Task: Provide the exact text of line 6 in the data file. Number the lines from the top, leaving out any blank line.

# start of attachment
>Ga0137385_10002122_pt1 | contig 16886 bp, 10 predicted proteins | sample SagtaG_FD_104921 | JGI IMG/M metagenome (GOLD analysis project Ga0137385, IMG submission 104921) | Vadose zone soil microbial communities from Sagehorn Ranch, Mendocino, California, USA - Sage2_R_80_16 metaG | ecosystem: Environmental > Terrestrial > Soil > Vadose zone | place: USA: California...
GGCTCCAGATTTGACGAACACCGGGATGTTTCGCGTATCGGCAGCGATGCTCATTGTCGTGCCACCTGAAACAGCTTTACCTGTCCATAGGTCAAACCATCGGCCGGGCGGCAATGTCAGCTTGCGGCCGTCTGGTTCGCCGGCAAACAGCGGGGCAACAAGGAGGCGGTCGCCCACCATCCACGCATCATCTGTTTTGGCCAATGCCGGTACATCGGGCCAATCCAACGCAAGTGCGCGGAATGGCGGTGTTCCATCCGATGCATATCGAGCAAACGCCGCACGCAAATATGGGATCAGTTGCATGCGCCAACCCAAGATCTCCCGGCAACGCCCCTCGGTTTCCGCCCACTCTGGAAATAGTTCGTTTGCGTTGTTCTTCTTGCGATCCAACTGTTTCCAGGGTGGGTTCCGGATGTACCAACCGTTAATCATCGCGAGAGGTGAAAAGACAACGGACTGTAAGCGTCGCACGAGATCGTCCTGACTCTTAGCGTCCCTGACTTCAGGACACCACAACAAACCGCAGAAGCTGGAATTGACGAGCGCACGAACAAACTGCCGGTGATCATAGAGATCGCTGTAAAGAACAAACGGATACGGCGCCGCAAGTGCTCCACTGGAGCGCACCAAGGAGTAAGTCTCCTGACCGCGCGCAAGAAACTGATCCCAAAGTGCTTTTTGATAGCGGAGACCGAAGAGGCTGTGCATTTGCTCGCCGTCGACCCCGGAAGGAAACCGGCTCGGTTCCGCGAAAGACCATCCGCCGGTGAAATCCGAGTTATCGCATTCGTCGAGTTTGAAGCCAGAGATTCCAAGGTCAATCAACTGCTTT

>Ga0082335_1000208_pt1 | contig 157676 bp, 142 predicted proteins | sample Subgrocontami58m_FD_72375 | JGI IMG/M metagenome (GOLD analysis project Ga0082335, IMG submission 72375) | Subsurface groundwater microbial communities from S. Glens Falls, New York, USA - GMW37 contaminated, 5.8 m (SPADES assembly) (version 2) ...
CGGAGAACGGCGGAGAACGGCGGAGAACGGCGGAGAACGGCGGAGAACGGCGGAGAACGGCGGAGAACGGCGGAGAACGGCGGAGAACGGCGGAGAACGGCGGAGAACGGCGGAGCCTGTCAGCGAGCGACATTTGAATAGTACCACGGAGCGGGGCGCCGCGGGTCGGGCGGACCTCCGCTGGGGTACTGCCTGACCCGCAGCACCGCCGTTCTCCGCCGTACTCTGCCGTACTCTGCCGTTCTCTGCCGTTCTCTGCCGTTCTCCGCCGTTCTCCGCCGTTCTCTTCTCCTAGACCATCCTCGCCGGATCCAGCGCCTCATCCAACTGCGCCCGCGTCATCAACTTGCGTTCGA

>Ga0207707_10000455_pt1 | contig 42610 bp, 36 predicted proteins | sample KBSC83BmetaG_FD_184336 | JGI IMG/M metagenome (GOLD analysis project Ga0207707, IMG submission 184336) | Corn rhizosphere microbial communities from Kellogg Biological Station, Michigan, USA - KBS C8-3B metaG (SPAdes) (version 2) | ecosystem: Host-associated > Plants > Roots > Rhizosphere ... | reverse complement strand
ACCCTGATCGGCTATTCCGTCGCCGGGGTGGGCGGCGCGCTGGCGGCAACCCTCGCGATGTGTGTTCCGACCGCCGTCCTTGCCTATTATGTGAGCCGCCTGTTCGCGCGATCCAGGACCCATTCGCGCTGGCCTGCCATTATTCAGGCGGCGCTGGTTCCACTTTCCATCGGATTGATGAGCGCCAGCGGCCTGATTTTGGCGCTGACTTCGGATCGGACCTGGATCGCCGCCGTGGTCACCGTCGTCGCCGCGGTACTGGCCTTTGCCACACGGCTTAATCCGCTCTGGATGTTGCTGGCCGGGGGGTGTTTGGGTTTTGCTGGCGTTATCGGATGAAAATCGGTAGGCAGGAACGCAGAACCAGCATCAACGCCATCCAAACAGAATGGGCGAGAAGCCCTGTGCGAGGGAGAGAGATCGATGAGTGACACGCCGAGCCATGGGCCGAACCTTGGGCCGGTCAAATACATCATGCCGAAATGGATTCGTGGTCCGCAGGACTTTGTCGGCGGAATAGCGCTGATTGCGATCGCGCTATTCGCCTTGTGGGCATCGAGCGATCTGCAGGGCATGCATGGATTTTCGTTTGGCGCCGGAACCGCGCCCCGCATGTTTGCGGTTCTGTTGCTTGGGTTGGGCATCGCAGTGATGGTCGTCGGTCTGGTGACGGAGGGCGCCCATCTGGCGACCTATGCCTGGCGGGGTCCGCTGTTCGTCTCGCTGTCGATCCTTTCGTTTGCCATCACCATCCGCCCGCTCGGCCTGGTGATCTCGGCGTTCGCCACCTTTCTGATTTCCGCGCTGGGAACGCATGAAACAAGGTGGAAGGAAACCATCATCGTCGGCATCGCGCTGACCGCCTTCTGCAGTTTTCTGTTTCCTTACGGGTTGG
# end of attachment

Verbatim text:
ACCCTGATCGGCTATTCCGTCGCCGGGGTGGGCGGCGCGCTGGCGGCAACCCTCGCGATGTGTGTTCCGACCGCCGTCCTTGCCTATTATGTGAGCCGCCTGTTCGCGCGATCCAGGACCCATTCGCGCTGGCCTGCCATTATTCAGGCGGCGCTGGTTCCACTTTCCATCGGATTGATGAGCGCCAGCGGCCTGATTTTGGCGCTGACTTCGGATCGGACCTGGATCGCCGCCGTGGTCACCGTCGTCGCCGCGGTACTGGCCTTTGCCACACGGCTTAATCCGCTCTGGATGTTGCTGGCCGGGGGGTGTTTGGGTTTTGCTGGCGTTATCGGATGAAAATCGGTAGGCAGGAACGCAGAACCAGCATCAACGCCATCCAAACAGAATGGGCGAGAAGCCCTGTGCGAGGGAGAGAGATCGATGAGTGACACGCCGAGCCATGGGCCGAACCTTGGGCCGGTCAAATACATCATGCCGAAATGGATTCGTGGTCCGCAGGACTTTGTCGGCGGAATAGCGCTGATTGCGATCGCGCTATTCGCCTTGTGGGCATCGAGCGATCTGCAGGGCATGCATGGATTTTCGTTTGGCGCCGGAACCGCGCCCCGCATGTTTGCGGTTCTGTTGCTTGGGTTGGGCATCGCAGTGATGGTCGTCGGTCTGGTGACGGAGGGCGCCCATCTGGCGACCTATGCCTGGCGGGGTCCGCTGTTCGTCTCGCTGTCGATCCTTTCGTTTGCCATCACCATCCGCCCGCTCGGCCTGGTGATCTCGGCGTTCGCCACCTTTCTGATTTCCGCGCTGGGAACGCATGAAACAAGGTGGAAGGAAACCATCATCGTCGGCATCGCGCTGACCGCCTTCTGCAGTTTTCTGTTTCCTTACGGGTTGG